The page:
Wisconsin card sorting test in children with temporal lobe epilepsy

Kazue Igarashi, Hirokazu Oguni, Makiko Osawa, Yutaka Awaya, Motoichiro Kato, Masaru Mimura, Haruo Kashima

Research output: Contribution to journalArticlepeer-review

48 Citations (Scopus)

Abstract

To search for the origin of frontal lobe dysfunction identified by the Wisconsin card sorting test (WCST) in temporal lobe epilepsy (TLE) patients, we investigated the WCST performance among 19 children with TLE (with hippocampal atrophy (HA group N=12), without structural lesions (NSL group N = 7)), 15 patients with frontal lobe epilepsy (FLE group), and age-matched normal controls (N group). The paired verbal association learning test (PVALT) and Benton visual retention test (BVRT) were also performed. HA group and FLE groups achieved significantly fewer categories and demonstrated more perseverative errors on the WCST than NSL and N groups. In addition, category achievement in WCST showed significant inverse correlation to age at the initial status convulsivus in the HA group (P < 0.05). The achievement on PVALT and BVRT did not show any significant differences between HA and FLE groups (P > 0.05). Thus, the frontal lobe dysfunction in the HA group is found to exist as early as 7 years old, when they seem to have only a short seizure history or to receive a little electrical interference from the temporal lobe focus to the frontal region. These facts would underscore the importance of prefrontal dysfunction persisting from the early insults and only becoming apparent after maturation of the prefrontal region in patients with mesial TLE.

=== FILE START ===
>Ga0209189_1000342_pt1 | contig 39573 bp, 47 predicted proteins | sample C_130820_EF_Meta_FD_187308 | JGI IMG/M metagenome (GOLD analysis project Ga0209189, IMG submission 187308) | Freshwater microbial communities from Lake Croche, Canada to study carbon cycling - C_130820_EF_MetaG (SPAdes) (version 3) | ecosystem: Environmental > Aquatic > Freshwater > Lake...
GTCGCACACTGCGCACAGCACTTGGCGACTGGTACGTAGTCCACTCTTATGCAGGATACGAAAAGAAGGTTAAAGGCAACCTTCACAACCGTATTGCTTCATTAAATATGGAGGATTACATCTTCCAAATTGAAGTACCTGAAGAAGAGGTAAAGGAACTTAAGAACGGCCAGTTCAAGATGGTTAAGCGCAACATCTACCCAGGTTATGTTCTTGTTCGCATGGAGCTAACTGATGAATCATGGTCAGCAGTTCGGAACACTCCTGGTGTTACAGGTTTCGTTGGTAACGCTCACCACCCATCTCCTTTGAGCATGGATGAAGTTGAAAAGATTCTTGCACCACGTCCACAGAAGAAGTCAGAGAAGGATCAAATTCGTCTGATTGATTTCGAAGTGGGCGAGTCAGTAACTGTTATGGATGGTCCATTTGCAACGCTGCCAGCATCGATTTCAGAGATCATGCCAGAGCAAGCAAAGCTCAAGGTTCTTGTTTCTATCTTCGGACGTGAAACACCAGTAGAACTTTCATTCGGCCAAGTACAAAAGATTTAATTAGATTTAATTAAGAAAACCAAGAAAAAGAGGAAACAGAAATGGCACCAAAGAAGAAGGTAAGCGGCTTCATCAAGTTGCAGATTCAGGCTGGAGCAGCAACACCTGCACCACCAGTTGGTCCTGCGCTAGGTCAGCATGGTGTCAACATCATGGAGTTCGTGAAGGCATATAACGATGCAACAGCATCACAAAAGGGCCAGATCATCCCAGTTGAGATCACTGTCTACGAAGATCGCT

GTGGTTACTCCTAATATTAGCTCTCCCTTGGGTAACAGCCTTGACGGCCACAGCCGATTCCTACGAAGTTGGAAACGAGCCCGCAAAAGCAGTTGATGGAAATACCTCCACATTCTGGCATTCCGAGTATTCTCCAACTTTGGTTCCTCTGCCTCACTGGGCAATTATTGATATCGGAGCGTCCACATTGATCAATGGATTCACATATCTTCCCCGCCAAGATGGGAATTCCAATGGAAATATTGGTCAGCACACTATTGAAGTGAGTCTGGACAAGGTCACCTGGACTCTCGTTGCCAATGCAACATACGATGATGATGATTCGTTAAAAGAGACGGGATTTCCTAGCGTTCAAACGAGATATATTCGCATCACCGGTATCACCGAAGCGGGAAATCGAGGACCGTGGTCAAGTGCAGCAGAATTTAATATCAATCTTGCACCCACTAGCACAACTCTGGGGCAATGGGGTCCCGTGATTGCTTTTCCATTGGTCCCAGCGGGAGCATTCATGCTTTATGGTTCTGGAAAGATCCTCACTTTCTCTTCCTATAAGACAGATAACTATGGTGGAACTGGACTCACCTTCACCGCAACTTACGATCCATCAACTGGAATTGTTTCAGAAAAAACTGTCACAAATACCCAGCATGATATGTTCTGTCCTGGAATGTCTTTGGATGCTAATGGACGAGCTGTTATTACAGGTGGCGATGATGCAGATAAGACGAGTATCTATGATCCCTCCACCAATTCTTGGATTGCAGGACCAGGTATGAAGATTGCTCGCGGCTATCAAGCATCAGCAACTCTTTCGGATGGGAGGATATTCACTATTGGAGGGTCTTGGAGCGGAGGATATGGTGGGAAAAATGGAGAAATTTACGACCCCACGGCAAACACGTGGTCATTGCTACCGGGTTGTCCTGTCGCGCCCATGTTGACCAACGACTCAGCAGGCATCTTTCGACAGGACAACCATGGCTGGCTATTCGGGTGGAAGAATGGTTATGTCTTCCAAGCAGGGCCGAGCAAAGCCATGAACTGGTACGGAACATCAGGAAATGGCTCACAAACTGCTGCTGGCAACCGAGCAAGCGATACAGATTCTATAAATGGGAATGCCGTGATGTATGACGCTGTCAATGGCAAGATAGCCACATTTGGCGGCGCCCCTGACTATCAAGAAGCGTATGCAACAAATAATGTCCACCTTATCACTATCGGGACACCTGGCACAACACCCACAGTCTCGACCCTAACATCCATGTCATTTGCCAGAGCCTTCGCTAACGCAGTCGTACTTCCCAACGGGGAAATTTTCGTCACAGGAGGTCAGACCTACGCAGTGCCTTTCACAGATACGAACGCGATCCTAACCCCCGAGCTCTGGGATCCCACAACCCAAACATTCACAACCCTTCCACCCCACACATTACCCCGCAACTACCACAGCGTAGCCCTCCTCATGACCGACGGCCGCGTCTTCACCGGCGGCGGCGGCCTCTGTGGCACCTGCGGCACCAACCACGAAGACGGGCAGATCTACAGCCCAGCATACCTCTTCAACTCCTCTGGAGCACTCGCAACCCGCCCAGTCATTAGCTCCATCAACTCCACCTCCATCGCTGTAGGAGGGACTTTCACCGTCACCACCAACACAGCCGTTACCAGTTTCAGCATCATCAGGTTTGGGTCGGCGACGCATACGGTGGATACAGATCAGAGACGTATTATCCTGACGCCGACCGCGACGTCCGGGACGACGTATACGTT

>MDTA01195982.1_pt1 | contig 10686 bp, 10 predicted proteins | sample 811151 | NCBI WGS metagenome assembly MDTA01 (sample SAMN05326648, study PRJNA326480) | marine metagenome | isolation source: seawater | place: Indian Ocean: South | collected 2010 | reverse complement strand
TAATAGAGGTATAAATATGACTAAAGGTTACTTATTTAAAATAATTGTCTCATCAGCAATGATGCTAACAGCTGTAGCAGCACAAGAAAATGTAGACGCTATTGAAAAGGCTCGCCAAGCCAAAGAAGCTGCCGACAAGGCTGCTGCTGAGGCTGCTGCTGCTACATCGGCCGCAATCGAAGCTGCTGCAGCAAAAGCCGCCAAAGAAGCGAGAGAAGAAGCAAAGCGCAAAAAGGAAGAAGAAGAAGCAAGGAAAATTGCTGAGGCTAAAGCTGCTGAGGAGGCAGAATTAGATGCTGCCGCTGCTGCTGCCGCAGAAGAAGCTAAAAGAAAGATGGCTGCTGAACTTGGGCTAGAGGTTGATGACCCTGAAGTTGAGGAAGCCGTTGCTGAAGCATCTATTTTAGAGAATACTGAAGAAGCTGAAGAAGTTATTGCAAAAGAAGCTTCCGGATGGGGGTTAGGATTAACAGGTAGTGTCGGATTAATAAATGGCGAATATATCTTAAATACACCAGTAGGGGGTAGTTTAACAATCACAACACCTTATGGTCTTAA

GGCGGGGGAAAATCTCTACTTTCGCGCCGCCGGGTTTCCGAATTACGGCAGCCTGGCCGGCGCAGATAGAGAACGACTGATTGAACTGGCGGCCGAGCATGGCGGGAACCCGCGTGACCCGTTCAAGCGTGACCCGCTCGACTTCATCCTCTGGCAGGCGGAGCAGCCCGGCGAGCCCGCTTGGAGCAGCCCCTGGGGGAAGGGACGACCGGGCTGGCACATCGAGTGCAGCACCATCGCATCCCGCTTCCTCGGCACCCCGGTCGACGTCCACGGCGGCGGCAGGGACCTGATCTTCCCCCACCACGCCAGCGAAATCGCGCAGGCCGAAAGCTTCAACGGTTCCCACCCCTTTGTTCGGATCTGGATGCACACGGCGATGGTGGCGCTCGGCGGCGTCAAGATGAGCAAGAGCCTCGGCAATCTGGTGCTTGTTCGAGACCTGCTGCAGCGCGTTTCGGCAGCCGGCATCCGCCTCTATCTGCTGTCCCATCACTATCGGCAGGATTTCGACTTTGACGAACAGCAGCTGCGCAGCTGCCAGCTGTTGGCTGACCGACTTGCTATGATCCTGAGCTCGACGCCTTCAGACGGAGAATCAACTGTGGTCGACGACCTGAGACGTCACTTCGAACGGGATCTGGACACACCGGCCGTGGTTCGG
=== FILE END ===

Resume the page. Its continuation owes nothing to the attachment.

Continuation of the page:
Original languageEnglish
Pages (from-to)174-178
Number of pages5
JournalBrain and Development
Volume24
Issue number3
DOIs
Publication statusPublished - 2002 Apr 15
Externally publishedYes

Keywords

  • Children
  • Hippocampal atrophy
  • Perseverative responses
  • Temporal lobe epilepsy
  • Wisconsin card sorting test

ASJC Scopus subject areas

  • Pediatrics, Perinatology, and Child Health
  • Developmental Neuroscience
  • Clinical Neurology

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